Mr. Thrale's loss of health has lost him the election; he is now going to Brighthelmston, and expects me to go with him, and how long I shall stay I cannot tell. I do not much like the place, but yet I shall go, and stay while my stay is desired. We must, therefore, content ourselves with knowing what we know as well as man can know the mind of man, that we love one another, and that we wish each other's happiness, and that the lapse of a year cannot lessen our mutual kindness.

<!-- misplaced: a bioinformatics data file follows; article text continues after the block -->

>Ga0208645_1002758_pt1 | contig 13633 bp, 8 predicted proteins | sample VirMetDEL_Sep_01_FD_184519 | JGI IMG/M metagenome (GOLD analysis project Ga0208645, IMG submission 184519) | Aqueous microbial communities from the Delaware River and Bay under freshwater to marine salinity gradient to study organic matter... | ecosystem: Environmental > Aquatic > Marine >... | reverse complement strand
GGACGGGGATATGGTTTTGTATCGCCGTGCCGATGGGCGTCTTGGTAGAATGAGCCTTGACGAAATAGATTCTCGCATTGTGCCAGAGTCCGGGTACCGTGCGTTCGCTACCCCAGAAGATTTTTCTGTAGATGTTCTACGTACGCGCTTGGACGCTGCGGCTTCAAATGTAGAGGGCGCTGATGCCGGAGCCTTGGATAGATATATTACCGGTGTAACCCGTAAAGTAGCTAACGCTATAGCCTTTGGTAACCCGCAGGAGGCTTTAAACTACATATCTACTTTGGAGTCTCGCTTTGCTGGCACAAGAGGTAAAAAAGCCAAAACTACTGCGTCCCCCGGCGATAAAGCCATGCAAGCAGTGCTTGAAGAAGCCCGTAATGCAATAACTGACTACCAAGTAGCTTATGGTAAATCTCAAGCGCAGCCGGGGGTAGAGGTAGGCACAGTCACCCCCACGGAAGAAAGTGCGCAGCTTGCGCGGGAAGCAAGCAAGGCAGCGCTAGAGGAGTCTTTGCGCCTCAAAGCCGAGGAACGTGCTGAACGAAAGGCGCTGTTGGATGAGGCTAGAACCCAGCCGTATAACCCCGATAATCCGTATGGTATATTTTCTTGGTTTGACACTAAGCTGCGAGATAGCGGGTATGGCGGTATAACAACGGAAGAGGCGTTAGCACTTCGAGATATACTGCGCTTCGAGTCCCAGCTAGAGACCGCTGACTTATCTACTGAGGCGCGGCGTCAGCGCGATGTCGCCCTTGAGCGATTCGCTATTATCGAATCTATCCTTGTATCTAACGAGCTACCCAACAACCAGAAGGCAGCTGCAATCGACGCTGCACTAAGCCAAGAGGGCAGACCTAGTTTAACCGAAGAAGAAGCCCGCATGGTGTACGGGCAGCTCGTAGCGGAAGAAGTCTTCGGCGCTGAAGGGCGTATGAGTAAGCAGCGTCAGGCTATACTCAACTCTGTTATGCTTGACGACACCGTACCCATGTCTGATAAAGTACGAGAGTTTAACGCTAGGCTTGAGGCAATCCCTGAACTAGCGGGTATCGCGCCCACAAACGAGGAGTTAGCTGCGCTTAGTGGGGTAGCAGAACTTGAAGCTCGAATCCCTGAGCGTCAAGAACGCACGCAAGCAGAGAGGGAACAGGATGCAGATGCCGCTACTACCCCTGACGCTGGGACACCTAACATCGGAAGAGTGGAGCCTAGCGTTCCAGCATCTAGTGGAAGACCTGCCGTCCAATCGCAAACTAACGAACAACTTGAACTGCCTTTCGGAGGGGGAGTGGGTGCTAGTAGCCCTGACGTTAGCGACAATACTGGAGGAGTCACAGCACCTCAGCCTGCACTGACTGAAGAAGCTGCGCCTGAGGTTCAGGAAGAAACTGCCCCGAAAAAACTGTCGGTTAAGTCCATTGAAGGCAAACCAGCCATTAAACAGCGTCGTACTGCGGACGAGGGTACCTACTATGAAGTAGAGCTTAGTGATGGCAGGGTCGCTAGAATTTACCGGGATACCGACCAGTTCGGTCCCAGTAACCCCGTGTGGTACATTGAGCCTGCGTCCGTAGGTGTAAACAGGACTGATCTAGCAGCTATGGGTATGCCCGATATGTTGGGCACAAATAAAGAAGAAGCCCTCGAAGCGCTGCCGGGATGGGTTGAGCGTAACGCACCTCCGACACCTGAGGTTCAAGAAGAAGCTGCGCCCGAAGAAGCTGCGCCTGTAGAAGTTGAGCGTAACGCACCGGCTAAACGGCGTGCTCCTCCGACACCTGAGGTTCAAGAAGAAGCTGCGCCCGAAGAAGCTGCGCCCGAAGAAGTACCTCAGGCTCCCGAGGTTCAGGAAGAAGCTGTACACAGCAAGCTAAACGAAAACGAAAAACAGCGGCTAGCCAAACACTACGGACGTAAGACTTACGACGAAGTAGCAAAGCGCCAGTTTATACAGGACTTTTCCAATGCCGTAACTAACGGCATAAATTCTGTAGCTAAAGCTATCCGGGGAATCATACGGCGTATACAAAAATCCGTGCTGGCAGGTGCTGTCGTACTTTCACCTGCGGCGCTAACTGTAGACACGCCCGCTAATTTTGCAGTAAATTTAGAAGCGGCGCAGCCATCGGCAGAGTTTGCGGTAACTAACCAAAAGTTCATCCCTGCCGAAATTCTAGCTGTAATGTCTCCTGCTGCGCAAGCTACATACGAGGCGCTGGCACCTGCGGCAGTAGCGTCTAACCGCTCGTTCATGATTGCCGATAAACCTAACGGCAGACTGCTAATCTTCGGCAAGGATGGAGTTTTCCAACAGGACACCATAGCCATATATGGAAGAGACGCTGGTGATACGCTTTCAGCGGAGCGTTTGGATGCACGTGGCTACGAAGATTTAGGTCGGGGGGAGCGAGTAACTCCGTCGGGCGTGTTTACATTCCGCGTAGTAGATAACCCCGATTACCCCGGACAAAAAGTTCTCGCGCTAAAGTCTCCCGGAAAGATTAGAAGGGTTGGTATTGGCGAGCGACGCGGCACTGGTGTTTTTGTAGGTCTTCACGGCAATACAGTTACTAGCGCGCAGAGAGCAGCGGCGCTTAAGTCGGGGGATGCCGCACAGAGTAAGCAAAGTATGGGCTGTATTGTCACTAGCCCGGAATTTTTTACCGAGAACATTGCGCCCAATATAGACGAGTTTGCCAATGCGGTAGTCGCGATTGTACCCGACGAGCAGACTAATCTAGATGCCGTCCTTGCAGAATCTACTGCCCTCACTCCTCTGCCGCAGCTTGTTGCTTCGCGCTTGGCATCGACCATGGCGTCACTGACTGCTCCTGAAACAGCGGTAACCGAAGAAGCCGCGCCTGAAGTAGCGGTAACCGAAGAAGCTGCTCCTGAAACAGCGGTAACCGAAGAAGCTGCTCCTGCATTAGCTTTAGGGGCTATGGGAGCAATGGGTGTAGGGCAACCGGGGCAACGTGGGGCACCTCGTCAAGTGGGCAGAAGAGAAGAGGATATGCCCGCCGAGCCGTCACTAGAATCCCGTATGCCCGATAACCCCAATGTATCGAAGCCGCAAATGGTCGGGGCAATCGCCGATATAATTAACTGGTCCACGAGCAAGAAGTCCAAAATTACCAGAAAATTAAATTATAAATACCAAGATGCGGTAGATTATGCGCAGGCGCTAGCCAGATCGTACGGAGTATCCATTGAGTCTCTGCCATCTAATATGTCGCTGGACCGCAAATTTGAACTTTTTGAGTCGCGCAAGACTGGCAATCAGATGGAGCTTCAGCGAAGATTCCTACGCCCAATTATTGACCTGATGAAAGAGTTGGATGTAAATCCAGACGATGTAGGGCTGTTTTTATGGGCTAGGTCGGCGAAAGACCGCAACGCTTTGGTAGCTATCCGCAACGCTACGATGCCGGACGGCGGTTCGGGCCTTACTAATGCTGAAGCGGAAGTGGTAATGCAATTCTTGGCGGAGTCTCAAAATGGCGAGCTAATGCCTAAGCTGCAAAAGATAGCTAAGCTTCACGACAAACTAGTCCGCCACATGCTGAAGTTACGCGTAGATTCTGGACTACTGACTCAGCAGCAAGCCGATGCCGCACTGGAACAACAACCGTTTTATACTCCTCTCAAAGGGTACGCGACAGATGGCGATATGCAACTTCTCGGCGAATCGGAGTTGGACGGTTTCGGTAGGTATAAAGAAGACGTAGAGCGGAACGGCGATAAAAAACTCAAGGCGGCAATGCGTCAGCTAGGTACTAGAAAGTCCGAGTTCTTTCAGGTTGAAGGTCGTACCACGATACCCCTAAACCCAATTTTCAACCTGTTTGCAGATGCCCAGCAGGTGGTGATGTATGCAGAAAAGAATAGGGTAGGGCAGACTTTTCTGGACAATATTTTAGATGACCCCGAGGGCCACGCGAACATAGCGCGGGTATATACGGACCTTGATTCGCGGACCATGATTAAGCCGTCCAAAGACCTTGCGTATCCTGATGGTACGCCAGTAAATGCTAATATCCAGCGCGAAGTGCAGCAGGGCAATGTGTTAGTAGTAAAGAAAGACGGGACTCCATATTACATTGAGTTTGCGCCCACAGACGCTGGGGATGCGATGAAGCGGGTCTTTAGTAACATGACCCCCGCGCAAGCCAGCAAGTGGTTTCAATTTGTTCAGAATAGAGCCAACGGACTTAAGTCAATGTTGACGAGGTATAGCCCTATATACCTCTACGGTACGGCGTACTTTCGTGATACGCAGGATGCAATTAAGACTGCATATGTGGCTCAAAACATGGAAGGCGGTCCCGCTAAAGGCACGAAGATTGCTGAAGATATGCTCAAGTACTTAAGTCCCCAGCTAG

I was pleased to be told that I accused Mrs. Boswell unjustly, in supposing that she bears me ill-will. I love you so much, that I would be glad to love all that love you, and that you love; and I have love very ready for Mrs. Boswell, if she thinks it worthy of acceptance. I hope all the young ladies and gentlemen are well.

I take a great liking to your brother. He tells me that his father received him kindly, but not fondly; however, you seem to have lived well enough at Auchinleck, while you staid. Make your father as happy as you can.

You lately told me of your health: I can tell you in return, that my health has been for more than a year past, better than it has been for many years before. Perhaps it may please GOD to give us some time together before we are parted.

I am, dear Sir, Yours, most affectionately, SAM. JOHNSON.

Oct. 17, 1780.